Company Flow was a huge influence on me. It was like, “Oh, I can see what New York hip hop can be.” That vibe that classic NYC hip hop had, more like Queensbridge style – dark piano style. I could always hear the potential in that, but it was never like my heart music. I really liked Mobb Deep, because they had an idea, but only occasionally did they take it where it needed to go. But then I got into Company Flow and the weirder underground stuff. Then I found British trip hop. The usual. Nothing major crazy.

How about club music?

I had the Palms Out blog because I was such a sponge with music. I was constantly listening to new stuff, and digging up samples, and making music. Totally in music 100 percent all the time. And club music at the time just struck me because it had so many of the sounds that I loved in a different context than I had really understood them before. Hip hop and British experimental electronic music had been huge for me as a teenager, but there was so much of all that I had loved in it just contextualized for the dancefloor and effective in a whole different way. Bringing in a whole new element. Then I started going to clubs and it was fun (laughs). House wasn’t the beginning of my club journey.

Where’d you go clubbing?

When you’re 18, there’s only so many places you can go in New York, but there were parties and stuff. But I’d go to clubs in Europe. My mother is from Denmark, so I always traveled to Europe a lot. I’d go to all the big festivals from 15 years old. That’s where I encountered what rave meant. But later on in New York I’d go to like the Black Cat raves that used to go down. The really old school New York warehouse parties. They carried the torch of the illegal warehouse scene by themselves for a while. It started way before my time, really. When I turned of age, I went to the regular downtown spots.

Where are you trying to be in terms of producing for vocalists and gigging?

I’m producing for a few other people. I produced a record for Ian Izah on UNO. I’m also doing a track for the rapper Fat Tony. I’ve been working with vocalists since I was 16. We were just always recording. Always trying. But now I’ve got management in place and I’m trying to get placements. Produce for more vocalists, not just my friends. I’m trying to make this a career. I’d like to get to a place where I play live, more performance bases and less DJ style. I’ve done a lot of clubbing but live music is more what I like. DJing isn’t my central focus. I did that because there was a lot of opportunities after Palms Out.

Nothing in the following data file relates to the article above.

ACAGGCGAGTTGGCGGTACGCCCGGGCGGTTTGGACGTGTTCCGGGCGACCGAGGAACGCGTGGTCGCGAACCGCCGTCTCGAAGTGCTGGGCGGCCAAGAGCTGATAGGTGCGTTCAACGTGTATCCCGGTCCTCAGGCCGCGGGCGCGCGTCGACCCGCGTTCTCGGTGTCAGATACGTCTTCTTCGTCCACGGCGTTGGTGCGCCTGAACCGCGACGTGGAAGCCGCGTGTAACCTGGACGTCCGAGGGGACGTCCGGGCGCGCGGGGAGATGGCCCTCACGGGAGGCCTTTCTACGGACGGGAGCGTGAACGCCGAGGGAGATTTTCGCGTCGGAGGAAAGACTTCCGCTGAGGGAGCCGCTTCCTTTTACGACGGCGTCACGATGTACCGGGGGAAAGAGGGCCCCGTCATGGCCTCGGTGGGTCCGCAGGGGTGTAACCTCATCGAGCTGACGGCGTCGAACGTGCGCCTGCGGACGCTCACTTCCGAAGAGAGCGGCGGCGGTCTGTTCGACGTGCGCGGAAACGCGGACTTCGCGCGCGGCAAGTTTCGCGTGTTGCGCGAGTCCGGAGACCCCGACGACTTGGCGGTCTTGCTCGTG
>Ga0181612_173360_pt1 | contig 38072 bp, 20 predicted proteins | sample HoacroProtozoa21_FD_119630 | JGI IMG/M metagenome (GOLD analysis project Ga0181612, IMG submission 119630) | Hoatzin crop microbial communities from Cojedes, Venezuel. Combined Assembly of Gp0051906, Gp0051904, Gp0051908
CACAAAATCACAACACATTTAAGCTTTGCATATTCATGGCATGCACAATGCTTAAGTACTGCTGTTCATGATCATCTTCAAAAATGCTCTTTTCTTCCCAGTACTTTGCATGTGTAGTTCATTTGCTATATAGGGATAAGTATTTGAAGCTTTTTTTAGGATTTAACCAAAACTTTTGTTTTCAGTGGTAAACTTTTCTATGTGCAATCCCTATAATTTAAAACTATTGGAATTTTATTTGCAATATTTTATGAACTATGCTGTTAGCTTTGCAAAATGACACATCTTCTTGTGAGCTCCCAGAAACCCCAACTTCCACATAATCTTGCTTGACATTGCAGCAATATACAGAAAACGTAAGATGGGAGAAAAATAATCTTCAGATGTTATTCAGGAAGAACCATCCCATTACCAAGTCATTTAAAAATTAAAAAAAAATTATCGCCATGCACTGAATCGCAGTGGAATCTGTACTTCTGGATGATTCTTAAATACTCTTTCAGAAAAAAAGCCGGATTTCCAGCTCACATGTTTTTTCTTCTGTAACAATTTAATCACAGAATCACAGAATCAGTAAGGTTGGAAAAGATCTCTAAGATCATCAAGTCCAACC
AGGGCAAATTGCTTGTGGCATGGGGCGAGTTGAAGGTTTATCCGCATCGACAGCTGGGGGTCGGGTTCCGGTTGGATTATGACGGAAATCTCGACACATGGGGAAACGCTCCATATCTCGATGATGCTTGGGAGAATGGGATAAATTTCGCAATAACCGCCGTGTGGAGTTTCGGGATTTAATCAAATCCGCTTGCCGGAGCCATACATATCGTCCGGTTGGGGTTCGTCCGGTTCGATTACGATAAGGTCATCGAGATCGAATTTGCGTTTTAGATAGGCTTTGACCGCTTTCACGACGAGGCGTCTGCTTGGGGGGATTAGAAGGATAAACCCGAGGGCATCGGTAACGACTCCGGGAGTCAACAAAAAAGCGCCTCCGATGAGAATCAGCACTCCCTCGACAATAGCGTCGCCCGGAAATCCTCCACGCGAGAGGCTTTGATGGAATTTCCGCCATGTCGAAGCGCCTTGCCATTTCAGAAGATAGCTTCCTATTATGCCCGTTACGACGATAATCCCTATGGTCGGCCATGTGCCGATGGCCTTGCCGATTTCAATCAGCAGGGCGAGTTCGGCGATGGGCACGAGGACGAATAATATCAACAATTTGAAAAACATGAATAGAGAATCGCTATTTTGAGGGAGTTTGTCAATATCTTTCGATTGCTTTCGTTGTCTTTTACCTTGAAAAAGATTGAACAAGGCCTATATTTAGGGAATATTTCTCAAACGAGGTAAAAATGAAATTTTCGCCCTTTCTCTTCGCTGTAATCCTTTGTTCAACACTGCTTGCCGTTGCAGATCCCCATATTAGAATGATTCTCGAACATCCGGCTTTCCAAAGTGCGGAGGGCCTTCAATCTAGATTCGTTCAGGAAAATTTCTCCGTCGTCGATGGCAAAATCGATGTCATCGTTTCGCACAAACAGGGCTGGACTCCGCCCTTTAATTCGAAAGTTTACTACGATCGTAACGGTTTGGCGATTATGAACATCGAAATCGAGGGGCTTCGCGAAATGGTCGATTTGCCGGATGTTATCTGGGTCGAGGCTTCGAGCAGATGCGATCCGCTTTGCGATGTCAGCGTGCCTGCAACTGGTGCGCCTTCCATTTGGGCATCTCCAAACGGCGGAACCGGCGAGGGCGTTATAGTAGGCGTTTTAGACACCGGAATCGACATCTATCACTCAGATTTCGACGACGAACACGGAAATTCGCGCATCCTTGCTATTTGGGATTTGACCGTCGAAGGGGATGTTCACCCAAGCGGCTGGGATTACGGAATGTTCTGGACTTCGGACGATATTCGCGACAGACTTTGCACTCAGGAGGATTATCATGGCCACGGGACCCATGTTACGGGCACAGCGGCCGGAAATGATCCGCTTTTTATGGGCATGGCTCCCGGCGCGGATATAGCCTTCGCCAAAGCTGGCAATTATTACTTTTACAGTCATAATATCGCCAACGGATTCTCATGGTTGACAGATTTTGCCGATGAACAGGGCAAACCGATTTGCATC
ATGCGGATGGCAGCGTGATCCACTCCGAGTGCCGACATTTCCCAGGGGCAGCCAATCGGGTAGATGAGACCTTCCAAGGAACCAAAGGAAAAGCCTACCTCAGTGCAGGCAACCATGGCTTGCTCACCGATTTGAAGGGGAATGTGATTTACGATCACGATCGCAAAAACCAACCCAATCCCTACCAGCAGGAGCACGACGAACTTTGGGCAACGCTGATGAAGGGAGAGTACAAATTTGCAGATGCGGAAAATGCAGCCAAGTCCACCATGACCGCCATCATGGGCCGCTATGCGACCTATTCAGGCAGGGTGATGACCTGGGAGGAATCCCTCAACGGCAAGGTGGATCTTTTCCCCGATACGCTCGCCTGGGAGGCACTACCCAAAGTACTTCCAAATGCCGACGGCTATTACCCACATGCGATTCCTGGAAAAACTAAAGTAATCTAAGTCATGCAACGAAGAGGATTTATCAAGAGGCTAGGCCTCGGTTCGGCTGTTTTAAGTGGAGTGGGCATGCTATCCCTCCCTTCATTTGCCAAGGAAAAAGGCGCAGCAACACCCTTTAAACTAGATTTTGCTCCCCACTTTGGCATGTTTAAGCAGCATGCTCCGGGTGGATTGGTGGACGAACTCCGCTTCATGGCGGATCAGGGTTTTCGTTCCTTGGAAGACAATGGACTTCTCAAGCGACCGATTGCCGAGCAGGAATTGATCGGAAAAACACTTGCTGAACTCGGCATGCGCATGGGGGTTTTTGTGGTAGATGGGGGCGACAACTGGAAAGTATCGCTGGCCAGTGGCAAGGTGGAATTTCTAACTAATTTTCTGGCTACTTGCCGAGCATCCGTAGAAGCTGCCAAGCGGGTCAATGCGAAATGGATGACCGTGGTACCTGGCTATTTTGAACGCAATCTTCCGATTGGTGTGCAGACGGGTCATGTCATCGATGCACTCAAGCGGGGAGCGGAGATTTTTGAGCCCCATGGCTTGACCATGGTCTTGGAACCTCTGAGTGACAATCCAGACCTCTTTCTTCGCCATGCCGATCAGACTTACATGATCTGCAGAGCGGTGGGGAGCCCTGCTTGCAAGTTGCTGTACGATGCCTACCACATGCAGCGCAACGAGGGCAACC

How’d you start working with Le1f?

Le1f and I do a lot of European gigs together, like Scandanavian dates, because we’ve been performing together long before any of the craziness. Before he released any music even. It used to be that you didn’t even need a release, you just needed a popular MySpace page to get a gig. I knew him from MySpace and New York. We’d met a few times. I was trying to put out one of his records on Palms Out in like 2008. The first time we got booked was for this small but focused gig in the forest in Sweden. People didn’t really know what they were seeing but they were hyped. It was us and Rye Rye – who only had one song. We had a great experience, we were treated like headliners. So we keep playing those kind of gigs together.

How was working with Boys Noize Records?

We made the Boys Noize record just for fun, experimenting with sound design. Using found sounds, making weird songs. We made “Sweet Tea” a long time ago and it just fit. Everyone was really sweet to us at the label. It was sort of a funny fit to us, but I always really liked the idea of working with the people who appreciate what I’m doing. And plus, if he has such a wide exposure, and it’s going to hit people who don’t expect to find it, you’ll get a strong reaction. As an artist, that’s what I want: for people to either love it or hate it. I don’t want them to say, “Sure, that’s pretty good.” But touring with Boys Noize didn’t really fit because of what we were doing. So we only did a couple dates with him.